In colonial times, the coastal area from South Carolina to St Augustine was claimed both by Spain, and the British, so the entire Southeast coast was called “debateable.” Indeed, it was the Spanish who named St Simons – San Simeon.

King George II sent James Edward Oglethorpe to the Georgia colony in 1733. After Oglethorpe laid out the plans for Savannah, he came south to St Simons, and in February 1736, set about to build a fortress, he named Fort Frederica after King George’s son, Frederick (another fort was already named Fort Frederick). He built the Old Military Road that connected to south end (the same road we travel today).

Governor Gonzalo Méndez de Canzo, who established St Augustine, In July 7 1742, commanded 52 war ships, with 3000-5000 men, to invade St. Simons. They landed at the south end of the island and marched up Military Road.

This was Oglethorpe’s worst nightmare. He knew that he could defend the island from the water, but he worried about a ground invasion.

Gardner continues the story as he pulls the trolley into the Bloody Marsh Battle site.

The Spanish knew there were only 750 men at Ft Frederica. Oglethorpe petitioned South Carolina Governor for troops but the SC governor held them back for his own defense.

By now, Oglethorpe had been on St. Simons island for six years. He was confident that no naval power could take the fortress, but he worried about land invasion.

Scouted out where could place defense.

Oglethorpe sent Capt Demere with 200-250 Scottish Highlanders to ambush the Spanish – harass them and delay them as much as possible.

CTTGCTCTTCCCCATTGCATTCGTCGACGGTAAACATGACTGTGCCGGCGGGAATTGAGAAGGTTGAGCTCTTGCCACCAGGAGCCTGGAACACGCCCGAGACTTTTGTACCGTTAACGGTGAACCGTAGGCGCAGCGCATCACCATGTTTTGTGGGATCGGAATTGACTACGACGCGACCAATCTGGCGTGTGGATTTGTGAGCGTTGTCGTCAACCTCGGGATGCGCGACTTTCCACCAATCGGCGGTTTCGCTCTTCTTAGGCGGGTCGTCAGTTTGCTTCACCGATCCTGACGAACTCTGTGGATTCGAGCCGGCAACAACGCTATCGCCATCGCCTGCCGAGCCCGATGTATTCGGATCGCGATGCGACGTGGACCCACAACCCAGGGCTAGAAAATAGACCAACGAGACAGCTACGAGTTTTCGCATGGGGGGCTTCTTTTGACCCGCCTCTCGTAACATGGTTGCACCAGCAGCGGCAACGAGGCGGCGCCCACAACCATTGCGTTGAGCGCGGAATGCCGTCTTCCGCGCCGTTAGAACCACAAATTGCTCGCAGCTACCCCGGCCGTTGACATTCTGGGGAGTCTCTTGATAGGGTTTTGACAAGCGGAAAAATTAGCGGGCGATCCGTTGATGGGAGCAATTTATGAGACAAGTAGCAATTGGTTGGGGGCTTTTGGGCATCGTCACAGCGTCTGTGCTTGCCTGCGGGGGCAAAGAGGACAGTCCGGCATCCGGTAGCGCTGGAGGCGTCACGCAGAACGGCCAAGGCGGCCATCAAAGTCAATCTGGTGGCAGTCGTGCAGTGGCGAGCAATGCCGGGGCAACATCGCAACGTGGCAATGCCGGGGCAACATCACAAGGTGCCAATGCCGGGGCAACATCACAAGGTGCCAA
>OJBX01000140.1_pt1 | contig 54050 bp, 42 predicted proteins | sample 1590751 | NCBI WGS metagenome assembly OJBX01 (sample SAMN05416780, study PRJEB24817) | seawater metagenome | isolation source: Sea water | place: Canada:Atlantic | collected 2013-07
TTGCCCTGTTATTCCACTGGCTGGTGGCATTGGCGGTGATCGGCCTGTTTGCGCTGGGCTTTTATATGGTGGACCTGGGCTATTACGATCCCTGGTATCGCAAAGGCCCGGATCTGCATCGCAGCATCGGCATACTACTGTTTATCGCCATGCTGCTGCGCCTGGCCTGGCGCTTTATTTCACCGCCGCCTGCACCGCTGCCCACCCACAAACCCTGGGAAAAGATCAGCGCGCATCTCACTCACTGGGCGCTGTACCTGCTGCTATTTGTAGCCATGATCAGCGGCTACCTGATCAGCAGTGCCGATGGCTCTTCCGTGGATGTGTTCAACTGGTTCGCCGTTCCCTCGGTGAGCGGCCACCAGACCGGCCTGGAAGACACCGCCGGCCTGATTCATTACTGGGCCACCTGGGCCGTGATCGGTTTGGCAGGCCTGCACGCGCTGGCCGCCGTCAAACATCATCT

So the Spanish soldiers landed, tired, hungry, and marched straight away through dense woods. They turn into a palmetto thicket and right into the British ambush.

After a six hour battle, in what became known as the Battle of Bloody Marsh, just one British soldier died, but 200-300 Spanish soldiers were slain, the “blood of Spain.”

The Spanish commander, panicked and retreated south, convinced that South Carolina had reinforced Oglethorpe and feared the worst defeat of his career. He loaded up his transports and sailed back to St. Augustine.

This led to a treaty in 1759 where the Spanish gave up their claim.

“This battle most important in early formation of colonies. Were it not for British victory, the East Coast might be speaking Spanish.”

Demere Road was named in honor of the captain.

Gardner pulls into Fort Frederick National Monument just to get a peak at the outside, but I plan on making a return visit to spend more time.

The trolley takes us passed Gascoine Bluff where Oglethorpe landed.

St. Simons became important for the lumber industry The 600-year old Southern live oak was much valued as dense hardwood. Indeed, in 1797, the Continental Congress authorized construction of six warships; St. Simons’ Southern oak was used to build the frigate USS Constitution which went on to fight in Tripoli in 1803 and sunk four British warships in the War of 1812. The British who watched cannonballs fall off its sturdy sides gave the ship the nickname, “Old Ironsides.” It is the oldest commissioned warship afloat, now in Charleston.